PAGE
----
Campus Engagement in Our Unit SERVICE and LEARNING provides the greatest potential to influence student development academically and socially Sun, 15 May 2005 13:02:08 -0500 Pekin Corridor Plan Tue, 22 Jan 2019 14:37:00 +0000 In late November, University of Illinois Extension collaborated with Hanson Engineering, City of Pekin, and UIUC Department of Urban and Regional Planning in conducting a planning study.

The study looked at the area's needs, assets and opportunities with the focus on better serving residents, visitors and businesses who use the street regularly. The planning process examined issues such as walkability, street beautification, parking needs, traffic calming and safety. The idea is to improve the quality of life on Derby.

Teresa Anderson, a UIUC Masters' student, is part of the Hanson team as a mentee. Ms. Anderson is looking to use Derby Street as her Capstone Project. After the completion of the Derby Street Corridor Plan and Revitalization Project, Ms. Anderson will have experience in several of the identified necessary expertise areas. Both Hanson and Common Ground are looking forward to the opportunity of giving back to the industry through mentoring Ms. Anderson and incorporating her fresh perspective into the Derby Street Plan.

Derby Street is a thriving commercial corridor and the gateway to southern Pekin. The project represents the first comprehensive planning study ever taken to address the unique challenges that make this street vital to the Pekin community.

A community steering committee made up of residents and businesses and interested parties who are directly affected by activities on Derby Street. Were engaged in the planning activity.

The planning project is an excellent example of community collaboration and campus engagement. Hanson Engineering and the City of Pekin have provided exceptional support in creating this programming partnership, establishing a solid foundation for community and student learning.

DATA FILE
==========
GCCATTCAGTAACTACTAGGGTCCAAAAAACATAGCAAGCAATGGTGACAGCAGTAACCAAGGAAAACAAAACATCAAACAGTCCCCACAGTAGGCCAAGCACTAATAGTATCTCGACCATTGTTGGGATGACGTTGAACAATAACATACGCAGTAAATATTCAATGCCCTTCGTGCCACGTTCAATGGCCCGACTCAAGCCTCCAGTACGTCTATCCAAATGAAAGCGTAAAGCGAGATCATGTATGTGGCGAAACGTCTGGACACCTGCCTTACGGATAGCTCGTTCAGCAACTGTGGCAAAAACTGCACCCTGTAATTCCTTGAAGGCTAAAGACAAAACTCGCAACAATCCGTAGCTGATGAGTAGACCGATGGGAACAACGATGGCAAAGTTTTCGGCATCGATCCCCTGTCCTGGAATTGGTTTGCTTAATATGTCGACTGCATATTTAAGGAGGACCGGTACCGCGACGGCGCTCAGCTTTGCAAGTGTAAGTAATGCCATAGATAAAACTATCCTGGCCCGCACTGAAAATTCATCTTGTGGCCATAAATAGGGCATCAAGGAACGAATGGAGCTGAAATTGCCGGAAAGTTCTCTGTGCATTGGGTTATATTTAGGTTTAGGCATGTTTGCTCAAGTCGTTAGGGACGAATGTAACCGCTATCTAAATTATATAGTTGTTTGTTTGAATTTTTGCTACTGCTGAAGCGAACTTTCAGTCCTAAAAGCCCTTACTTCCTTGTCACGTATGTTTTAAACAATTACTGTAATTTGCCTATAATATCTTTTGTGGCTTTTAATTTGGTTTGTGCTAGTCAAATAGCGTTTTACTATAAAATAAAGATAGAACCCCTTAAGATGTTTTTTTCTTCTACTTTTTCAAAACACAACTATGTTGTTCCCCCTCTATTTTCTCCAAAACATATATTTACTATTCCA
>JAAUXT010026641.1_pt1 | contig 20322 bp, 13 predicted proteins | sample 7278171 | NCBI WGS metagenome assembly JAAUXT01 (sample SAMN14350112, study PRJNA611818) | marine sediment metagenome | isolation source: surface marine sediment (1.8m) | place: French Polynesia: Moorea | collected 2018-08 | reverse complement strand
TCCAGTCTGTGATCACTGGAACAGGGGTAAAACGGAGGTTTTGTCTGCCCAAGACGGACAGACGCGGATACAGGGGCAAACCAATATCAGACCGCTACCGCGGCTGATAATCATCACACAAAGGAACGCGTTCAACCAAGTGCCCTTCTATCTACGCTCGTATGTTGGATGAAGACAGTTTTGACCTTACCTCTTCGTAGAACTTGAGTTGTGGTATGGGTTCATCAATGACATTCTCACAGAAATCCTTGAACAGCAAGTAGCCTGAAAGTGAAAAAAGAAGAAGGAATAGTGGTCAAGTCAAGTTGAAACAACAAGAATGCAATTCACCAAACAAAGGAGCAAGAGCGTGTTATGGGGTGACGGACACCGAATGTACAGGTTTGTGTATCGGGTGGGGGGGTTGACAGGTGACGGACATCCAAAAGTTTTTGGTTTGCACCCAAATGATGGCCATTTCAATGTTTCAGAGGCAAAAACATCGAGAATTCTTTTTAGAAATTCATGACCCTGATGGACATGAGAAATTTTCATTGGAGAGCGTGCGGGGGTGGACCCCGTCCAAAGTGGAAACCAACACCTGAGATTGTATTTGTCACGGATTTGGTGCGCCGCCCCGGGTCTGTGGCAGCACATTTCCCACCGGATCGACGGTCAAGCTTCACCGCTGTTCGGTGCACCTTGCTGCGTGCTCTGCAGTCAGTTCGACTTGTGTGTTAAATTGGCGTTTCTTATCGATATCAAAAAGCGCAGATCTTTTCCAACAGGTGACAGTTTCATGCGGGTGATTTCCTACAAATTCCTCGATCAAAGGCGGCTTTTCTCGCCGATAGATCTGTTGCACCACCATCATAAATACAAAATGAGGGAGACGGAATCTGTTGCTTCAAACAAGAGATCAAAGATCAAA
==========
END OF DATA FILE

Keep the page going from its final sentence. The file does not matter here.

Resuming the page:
The engagement work demonstrates how the university can be responsive to a critical community need. This programming cuts across the university's mission of teaching, research and service.

Derby Street Corridor Plan & Revitalization Study Final Report.

Hanna City and Dunlap Host University of Illinois Department of Recreation, Sport and Tourism Planning Studio Fri, 11 May 2018 06:53:00 +0000 (Peoria, IL) On Monday, April 30 Hanna City and Dunlap hosted University of Illinois Department of Recreation, Sport and Tourism community recreation planning class. The exhibition was part of Rural Peoria Coalition of Municipalities and Township (RPCCMT), a public engagement effort to improve the vitality of smaller towns through community-driven projects. RPCCMT has recently obtained its nonprofit status and has identified recreational planning as its first project. This recreation planning project illustrates some of the ways RPCCMT plans to support mutually beneficial community development initiatives for rural communities.

U of I students from Professor Lara Browning's recreation planning studio, along with University of Illinois Extension have been working alongside community leaders from Dunlap and Hanna City to develop an outdoor recreation plan for each of the communities. The plans will assist in creating a strategic vision for recreational services.

Just as water, sewer, and public safety are considered essential public services, parks are vitally important to establishing and maintaining the quality of life in a community. Studies show that well-planned parks and recreation systems can serve as a catalyst for economic development. Access to parks and recreation facilities and active transportation infrastructure can increase property values, foster job creation, and provide a foundation for place-based economic development.

The connection between the city and the university, facilitated by University of Illinois Extension, Fulton-Mason-Peoria-Tazewell Unit, demonstrates the benefits for both students and community members when they engage in complex issues together. "The students gain so much from these interactions. They talk to people from all walks of life – neighborhood residents, local engineers and architects – people they don't usually hear from as a part of their classwork," says Extension Educator Kathie Brown. "I think that's the piece where Extension can enrich the campus experience in so many ways, because of this collaborative engagement with the community."